Partial disability benefits received pursuant to G. L. c. 152, s. 35, by an injured worker who had returned to work in a modified capacity at a reduced average weekly wage were properly includable in the definition of earnings set forth in G. L. c. 152, s. 1(1), for purposes of ascertaining the amount of permanent and total disability benefits under G. L. c. 152, s. 34A, due the worker on account of a subsequent permanently disabling injury. [139-143]
APPEAL from a decision of the Industrial Accident Reviewing Board.
The Supreme Judicial Court on its own initiative transferred the case from the Appeals Court.
Paul M. Moretti for the employee.
Peter M. McElroy for Public Service Mutual Insurance Company.
Martin B. Schneider for American Mutual Insurance Company.
FRIED, J. The employee, Alicia Louis, appeals from a decision of the reviewing board (board) of the Department of Industrial Accidents (department). A split board determined that the partial disability payments Louis was receiving for a previous work-related injury should not be included in the calculation of her average weekly wage used to determine her compensation for a subsequent injury. Louis v. Anthony's Pier Four, 8 Mass. Workers' Comp. Rep. 311 (1994). We transferred the case to this court on our own motion. We reverse the board's holding that partial disability benefits cannot be included in an employee's average weekly wage.
Alicia Louis is a seventy year old woman who was
employed by Anthony's Pier Four Restaurant (Pier Four) for several years as a hostess cashier until she injured her back on January 14, 1982, in the course of her employment. She was admitted to University Hospital with a herniated disc until February 7, 1982, and remained away from work until March 27, 1982, at which time she returned to Pier Four to work part time in a modified capacity.
At the time of Louis's initial injury, Pier Four was insured by Public Service Mutual Insurance Company (Public). While Louis was away from work, Public paid her temporary total incapacity benefits under G. L. c. 152, s. 34, of $134.18 a week, based on an average weekly wage of $201.26 which Louis had been earning prior to her injury. When she returned to work in her modified capacity, Louis was able to earn an average of $70.22 a week. Louis's s. 34 benefits were discontinued and Public began paying her partial incapacity benefits under G. L. c. 152, s. 35, at a rate of $131.06. When these partial disability benefits were added to Louis's weekly earnings of $70.22, Louis was able to receive an amount equal to her previous earnings of $201.26. [Note 1]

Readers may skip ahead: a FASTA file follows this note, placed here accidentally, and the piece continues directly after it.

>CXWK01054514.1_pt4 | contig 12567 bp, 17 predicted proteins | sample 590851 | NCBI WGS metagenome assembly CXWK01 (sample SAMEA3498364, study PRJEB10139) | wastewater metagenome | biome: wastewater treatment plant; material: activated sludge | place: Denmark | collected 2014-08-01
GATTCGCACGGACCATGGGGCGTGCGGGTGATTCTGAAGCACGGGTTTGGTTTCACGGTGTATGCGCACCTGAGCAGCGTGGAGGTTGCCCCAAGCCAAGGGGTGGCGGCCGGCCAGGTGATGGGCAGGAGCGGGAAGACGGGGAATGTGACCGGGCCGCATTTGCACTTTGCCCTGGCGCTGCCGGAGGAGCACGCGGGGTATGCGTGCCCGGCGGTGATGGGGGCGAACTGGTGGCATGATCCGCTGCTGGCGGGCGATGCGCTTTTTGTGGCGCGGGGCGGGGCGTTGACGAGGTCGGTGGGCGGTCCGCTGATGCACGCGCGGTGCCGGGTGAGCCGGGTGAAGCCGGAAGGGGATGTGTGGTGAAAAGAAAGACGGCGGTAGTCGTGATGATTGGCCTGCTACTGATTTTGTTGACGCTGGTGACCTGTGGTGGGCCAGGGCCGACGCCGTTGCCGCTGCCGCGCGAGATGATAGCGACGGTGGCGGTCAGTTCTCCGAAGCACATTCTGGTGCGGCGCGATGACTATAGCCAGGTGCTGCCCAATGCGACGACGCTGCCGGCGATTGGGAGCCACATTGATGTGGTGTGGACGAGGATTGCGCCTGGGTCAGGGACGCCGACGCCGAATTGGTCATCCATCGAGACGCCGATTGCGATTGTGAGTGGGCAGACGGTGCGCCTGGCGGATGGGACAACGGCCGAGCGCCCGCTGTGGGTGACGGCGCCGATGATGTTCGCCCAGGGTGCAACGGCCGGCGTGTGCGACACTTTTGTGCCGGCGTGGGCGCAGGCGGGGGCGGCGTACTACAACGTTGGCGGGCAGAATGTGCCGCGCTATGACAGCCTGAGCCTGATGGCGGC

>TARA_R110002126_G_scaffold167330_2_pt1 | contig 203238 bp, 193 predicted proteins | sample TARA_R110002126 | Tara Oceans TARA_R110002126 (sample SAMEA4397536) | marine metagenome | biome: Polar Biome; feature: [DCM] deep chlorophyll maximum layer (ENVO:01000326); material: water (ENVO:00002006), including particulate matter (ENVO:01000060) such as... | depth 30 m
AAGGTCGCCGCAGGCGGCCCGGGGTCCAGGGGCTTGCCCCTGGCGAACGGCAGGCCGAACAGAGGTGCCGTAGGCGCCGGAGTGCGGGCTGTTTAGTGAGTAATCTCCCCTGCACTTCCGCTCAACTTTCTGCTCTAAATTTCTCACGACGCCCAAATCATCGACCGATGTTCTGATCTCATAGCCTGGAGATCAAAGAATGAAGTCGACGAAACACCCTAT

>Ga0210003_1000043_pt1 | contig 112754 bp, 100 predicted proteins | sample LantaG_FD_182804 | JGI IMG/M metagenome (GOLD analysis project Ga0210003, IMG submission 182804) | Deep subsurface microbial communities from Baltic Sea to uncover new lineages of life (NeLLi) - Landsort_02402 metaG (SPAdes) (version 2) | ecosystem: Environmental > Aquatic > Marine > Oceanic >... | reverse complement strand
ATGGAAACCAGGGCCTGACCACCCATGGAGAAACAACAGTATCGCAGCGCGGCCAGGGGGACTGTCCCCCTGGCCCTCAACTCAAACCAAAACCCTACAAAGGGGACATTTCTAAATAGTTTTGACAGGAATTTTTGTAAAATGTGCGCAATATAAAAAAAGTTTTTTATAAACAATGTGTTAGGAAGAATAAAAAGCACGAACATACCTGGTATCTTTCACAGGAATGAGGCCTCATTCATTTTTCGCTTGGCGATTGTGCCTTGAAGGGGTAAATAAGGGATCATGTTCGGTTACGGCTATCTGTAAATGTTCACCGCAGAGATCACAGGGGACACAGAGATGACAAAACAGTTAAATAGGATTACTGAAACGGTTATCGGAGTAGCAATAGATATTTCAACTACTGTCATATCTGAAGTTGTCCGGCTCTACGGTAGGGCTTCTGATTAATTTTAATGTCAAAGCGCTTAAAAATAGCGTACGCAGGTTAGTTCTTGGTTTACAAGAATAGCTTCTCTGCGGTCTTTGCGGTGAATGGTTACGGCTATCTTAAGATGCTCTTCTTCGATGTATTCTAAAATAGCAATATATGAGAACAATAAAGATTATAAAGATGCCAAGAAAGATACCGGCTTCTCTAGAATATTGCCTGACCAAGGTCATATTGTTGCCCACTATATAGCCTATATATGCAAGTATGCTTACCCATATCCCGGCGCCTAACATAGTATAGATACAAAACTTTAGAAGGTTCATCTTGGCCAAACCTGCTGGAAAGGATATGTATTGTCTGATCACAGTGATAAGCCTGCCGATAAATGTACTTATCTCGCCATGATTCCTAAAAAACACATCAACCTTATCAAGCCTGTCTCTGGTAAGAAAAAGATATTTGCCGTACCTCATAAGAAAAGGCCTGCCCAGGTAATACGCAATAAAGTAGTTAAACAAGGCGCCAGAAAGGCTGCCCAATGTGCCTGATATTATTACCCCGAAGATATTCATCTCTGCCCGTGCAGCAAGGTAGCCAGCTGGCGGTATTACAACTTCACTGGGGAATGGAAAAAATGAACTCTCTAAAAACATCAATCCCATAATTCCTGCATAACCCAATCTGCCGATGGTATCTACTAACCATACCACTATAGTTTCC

On August 1, 1986, Louis sustained further injuries as a result of a fall she suffered in the course of her part-time employment. The fall damaged Louis's knees, lower back, and cervical spine, forcing her to leave her employment permanently. At the time of Louis's second injury, Pier Four was insured by American Mutual Insurance Company (American Mutual), which began paying Louis temporary total incapacity benefits under s. 34 at the rate of $58.34, an amount which equalled two-thirds of Louis's previous part-time earnings of $70.22. [Note 2] Public continued to pay partial incapacity benefits under s. 35 "until the statutory maximum was reached on or about March 1992." Louis, supra at 312.
On August 1, 1991, Louis exhausted her temporary total incapacity benefits under s. 34 which were limited to a
compensation period of not more than 260 weeks. [Note 3] At that time, Louis entered a claim, against American Mutual for permanent and total incapacity benefits under s. 34A in addition to a claim she entered against Public for s. 34A benefits arising out of her original injury.
The claims for s. 34A benefits initially arose in a prehearing conference on February 24, 1992, before an administrative judge who denied the claim against Public and ordered American Mutual to pay Louis s. 34A benefits at the rate of $58.34 a week, based on an average weekly wage of $70.22. Both American Mutual and Louis appealed, although American Mutual subsequently withdrew its appeal. On March 4, 1993, another administrative judge filed his decision. According to the judge, the single issue for determination was, "whether the partial disability payments collected by the employee at the time of her second injury should be included in the calculation of her average weekly wage" used to determine benefits under s. 34A. The judge answered this question in the negative, holding that such inclusion was not permitted under the workers' compensation statute. A divided panel of the board affirmed the judge's decision, suggesting that "[a]lthough the result reached here creates a disincentive for an employee to return to work," an ameliorative solution would have to await legislative action. Louis, supra at 315.
An employee's average weekly wage is defined in G. L. c. 152, s. 1 (1), as "the earnings of the injured employee during the period of twelve calendar months immediately preceding the date of injury, divided by fifty-two." [Note 4] This case presents an issue of first impression, as we have not previously determined whether partial disability payments received by an employee following a work-related injury should be included in the calculation of an employee's average weekly
wage for purposes of compensating that employee when she incurs subsequent injury in the course of her employment. [Note 5]